Carl Van Vechten

Author: Carl Van Vechten

Profile: Carl Van Vechten was an American writer and artistic photographer. He was Gertrude Stein’s literary executor and an underwriter of the Harlem Renaissance. He completed his education at Washington High School and University of Chicago.

He took up photography later in life and took portraits of a number of famous personalities. Even if for most of his adult life, he was married to women, he did indulge in many homosexual affairs during his lifetime. He had well educated parents with his mother having great musical talent and establishing the Cedar Rapids public library while his father was a well known wealthy banker. At a very young age Van developed liking for theatre and music.

He could not easily take up the next steps in life in is unloved town so decided to study at the University of Chicago in 1899 where he learnt opera, art and music. His interest in writing developed in college her he wrote for the University of Chicago weekly, the college newspaper.

After graduating in 1903 from college he took up a job for the Chicago American as columnist and at the same time experimented with photography. He became famous as a notoriety and writer for Nigger Heaven his 1926 novel. He was born in Cedar Rapids, Iowa, United States and died in New York, New York, United States. Fania Marinoff and Anna Elizabeth Synder were his two spouses.

Writing style: Carl Van Vechten covered a range of topics through a semi-autobiographical criticism and gossip. He was asked to include photographs with his column while working with the Chicago American.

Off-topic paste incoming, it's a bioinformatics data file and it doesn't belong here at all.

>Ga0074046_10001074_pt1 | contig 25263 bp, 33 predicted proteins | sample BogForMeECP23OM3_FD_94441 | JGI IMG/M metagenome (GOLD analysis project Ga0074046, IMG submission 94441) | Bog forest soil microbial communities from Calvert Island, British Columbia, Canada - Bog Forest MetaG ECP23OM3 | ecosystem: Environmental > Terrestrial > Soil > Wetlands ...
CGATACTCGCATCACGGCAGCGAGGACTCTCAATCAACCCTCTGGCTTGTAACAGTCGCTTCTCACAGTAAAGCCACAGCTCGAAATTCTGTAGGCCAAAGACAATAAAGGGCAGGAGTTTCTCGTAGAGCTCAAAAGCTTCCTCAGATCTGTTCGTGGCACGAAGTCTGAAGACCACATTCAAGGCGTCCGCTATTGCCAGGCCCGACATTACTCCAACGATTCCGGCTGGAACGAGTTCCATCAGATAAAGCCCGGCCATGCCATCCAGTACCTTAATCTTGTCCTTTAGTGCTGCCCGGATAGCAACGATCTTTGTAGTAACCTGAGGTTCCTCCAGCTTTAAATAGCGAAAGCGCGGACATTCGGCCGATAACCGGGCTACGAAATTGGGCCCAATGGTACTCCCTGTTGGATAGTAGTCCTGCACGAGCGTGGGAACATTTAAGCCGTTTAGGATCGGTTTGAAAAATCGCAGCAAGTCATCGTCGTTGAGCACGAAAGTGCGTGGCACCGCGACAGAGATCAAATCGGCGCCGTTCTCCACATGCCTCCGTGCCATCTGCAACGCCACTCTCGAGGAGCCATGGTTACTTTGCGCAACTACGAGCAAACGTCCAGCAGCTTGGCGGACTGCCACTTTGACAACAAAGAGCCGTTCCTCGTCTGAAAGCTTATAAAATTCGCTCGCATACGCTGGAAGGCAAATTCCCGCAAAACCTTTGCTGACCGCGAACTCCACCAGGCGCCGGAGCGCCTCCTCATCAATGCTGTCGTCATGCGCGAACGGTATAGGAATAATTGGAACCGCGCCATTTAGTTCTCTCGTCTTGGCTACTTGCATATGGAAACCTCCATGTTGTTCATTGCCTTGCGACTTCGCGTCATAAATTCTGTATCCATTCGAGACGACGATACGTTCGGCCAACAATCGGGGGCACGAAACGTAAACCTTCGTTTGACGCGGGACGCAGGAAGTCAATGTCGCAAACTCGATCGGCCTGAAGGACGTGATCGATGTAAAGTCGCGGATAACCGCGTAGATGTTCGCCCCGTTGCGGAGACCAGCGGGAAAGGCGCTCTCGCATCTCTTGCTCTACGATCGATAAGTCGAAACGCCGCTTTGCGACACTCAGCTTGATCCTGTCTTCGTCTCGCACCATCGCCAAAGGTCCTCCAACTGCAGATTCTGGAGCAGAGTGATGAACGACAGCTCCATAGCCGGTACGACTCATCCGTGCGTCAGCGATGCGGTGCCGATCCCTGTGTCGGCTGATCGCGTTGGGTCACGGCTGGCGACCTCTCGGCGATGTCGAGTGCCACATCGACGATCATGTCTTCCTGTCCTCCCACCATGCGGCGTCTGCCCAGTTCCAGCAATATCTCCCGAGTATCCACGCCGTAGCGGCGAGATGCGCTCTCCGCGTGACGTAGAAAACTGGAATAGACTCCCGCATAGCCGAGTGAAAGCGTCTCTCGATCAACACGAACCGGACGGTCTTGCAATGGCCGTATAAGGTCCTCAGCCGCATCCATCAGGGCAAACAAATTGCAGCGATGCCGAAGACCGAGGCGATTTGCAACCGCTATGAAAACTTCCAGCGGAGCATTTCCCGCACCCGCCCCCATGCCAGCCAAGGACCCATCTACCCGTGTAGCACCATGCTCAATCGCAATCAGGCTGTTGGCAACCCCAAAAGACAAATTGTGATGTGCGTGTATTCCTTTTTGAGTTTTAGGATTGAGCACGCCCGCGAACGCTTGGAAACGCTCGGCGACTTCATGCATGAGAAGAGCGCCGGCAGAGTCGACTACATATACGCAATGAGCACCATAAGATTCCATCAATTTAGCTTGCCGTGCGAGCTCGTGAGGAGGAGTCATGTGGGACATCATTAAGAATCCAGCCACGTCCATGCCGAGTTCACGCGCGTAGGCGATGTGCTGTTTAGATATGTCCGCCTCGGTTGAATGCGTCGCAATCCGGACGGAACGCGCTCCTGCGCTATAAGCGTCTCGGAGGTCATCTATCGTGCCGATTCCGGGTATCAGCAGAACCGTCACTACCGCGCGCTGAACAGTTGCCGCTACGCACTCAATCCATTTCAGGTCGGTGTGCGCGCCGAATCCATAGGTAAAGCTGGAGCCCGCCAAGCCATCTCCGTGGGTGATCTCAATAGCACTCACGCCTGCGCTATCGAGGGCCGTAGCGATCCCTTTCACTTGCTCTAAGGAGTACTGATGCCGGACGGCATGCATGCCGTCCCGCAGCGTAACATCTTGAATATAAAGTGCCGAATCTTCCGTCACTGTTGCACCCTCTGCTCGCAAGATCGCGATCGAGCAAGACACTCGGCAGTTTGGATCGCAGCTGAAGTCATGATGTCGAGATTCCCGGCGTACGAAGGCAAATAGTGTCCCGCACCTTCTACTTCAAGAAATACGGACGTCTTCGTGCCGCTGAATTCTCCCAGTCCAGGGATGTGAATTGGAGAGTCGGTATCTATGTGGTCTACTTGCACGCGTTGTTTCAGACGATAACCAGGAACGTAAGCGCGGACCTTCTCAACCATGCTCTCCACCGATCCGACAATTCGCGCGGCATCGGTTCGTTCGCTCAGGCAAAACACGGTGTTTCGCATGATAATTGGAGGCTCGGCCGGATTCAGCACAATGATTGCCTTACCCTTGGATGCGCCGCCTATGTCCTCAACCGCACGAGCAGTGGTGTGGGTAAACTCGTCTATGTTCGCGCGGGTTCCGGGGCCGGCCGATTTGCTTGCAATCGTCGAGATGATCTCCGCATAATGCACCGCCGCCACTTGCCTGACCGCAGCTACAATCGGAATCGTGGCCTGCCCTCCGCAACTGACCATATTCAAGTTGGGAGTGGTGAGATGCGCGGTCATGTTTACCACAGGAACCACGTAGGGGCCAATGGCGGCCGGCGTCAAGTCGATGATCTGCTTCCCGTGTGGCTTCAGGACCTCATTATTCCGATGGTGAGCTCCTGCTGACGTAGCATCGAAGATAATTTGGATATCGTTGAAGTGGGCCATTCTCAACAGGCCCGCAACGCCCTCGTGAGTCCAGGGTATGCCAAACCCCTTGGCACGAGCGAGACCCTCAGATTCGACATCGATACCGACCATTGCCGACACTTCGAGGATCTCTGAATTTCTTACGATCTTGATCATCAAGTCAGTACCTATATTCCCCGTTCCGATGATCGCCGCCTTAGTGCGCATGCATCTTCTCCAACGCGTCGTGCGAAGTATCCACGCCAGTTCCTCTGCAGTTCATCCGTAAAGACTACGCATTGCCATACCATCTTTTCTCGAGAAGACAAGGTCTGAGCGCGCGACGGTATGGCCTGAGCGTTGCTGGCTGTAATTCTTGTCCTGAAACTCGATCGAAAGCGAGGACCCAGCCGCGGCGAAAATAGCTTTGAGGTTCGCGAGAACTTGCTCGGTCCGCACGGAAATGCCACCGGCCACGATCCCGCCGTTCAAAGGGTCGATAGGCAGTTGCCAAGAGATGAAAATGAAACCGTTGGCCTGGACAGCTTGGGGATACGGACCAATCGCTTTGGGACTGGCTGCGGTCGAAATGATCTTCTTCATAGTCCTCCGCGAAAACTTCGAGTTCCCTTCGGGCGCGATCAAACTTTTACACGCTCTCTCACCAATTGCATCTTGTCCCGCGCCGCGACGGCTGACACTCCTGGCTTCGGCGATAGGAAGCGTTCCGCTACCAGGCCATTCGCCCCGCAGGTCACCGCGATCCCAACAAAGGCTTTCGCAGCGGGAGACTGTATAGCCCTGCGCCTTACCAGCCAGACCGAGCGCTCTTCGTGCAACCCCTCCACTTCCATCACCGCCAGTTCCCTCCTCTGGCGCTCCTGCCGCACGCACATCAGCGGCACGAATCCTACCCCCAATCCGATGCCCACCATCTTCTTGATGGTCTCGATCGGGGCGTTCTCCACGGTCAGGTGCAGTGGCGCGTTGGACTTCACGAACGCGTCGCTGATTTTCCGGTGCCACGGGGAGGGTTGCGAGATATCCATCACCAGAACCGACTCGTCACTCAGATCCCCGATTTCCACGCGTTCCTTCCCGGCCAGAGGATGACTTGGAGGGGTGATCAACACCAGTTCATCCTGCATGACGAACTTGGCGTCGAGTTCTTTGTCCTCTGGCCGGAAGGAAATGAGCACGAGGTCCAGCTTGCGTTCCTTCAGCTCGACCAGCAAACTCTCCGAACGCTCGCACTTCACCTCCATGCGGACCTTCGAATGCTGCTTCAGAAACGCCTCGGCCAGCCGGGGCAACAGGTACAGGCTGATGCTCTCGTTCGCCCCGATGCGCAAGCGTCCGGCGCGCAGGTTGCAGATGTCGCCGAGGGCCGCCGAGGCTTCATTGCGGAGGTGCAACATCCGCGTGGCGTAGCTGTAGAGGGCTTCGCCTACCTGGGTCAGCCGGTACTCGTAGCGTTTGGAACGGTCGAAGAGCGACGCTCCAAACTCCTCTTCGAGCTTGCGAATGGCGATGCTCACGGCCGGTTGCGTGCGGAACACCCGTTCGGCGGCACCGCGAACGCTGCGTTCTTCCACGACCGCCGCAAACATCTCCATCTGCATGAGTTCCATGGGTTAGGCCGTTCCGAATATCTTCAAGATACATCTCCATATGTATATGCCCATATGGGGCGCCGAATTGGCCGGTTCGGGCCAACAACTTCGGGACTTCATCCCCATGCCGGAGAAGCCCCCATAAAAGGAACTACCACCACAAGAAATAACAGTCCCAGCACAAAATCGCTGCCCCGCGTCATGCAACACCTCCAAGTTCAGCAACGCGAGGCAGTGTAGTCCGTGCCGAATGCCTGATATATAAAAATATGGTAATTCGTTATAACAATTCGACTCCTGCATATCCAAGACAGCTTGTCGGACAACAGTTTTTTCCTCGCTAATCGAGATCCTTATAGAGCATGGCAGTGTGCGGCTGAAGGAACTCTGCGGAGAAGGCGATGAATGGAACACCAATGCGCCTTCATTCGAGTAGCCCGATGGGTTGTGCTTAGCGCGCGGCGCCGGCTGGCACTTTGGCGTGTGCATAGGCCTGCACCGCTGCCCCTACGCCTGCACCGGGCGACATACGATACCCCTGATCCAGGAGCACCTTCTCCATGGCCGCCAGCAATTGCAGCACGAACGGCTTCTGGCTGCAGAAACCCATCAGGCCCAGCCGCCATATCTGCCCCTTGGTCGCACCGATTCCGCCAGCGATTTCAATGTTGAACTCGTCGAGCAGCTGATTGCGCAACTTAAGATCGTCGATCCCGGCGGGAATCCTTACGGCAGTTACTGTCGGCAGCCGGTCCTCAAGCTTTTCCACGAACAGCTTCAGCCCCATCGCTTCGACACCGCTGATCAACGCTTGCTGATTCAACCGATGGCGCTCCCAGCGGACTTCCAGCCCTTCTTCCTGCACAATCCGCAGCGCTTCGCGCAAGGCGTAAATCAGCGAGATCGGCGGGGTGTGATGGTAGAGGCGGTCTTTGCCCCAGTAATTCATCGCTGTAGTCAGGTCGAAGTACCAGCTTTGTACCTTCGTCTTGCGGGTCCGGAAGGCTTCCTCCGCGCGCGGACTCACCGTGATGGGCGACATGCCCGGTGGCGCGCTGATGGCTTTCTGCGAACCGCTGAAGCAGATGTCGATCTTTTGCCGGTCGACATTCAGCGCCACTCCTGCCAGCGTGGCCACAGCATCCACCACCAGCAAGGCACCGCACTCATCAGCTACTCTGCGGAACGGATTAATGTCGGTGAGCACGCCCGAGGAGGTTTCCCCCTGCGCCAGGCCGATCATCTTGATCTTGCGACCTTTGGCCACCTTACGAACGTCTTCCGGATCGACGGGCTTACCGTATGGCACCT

Published Texts:

1915 – Music After the Great War

1916 – Music and Bad Manners

1917 – Interpreters and Interpretations

1918 – The Merry-Go-Round

1918 – The Music of Spain

1919 – In the Garret

1920 – The Tiger in the House

1921 – Lords of the Housetops

1922 – Peter Whiffle

1923 – The Blind Bow-Boy

1924 – The Tattooed Countess

1925 – Red

1925 – Firecrackers. A Realistic Novel

1926 – Excavations

1926 – Nigger Heaven

1928 – Spider Boy

1930 – Parties

1930 – Feathers

1932 – Sacred and Profane Memories


1974 – The Dance Writings of Carl Van Vechten


Woman of the World


Awards and Acknowledgements:

Van Vechten played an important role in the Harlem Renaissance and helped in bringing greater clarity to the African-American movement.

He assisted respected writers in identifying publishers for their early works.

Remember Me to Harlem was published by Emily Bernard in 2001 as part of documentation of the long friendship between Langston Hughes and Van Vechten.

He was subject of a biography by Bruce Kellner in 1968 ‘Carl Van Vechten and the Irreverent Decades’ as well as Edward White’s biography in 2014 ‘The Tastemaker: Carl Van Vechten and the Birth of Modern America’.

Most of Van Vechten’s personal papers and portraits are held in the Universities like Yale University and Museums like Philadelphia Museum of Art.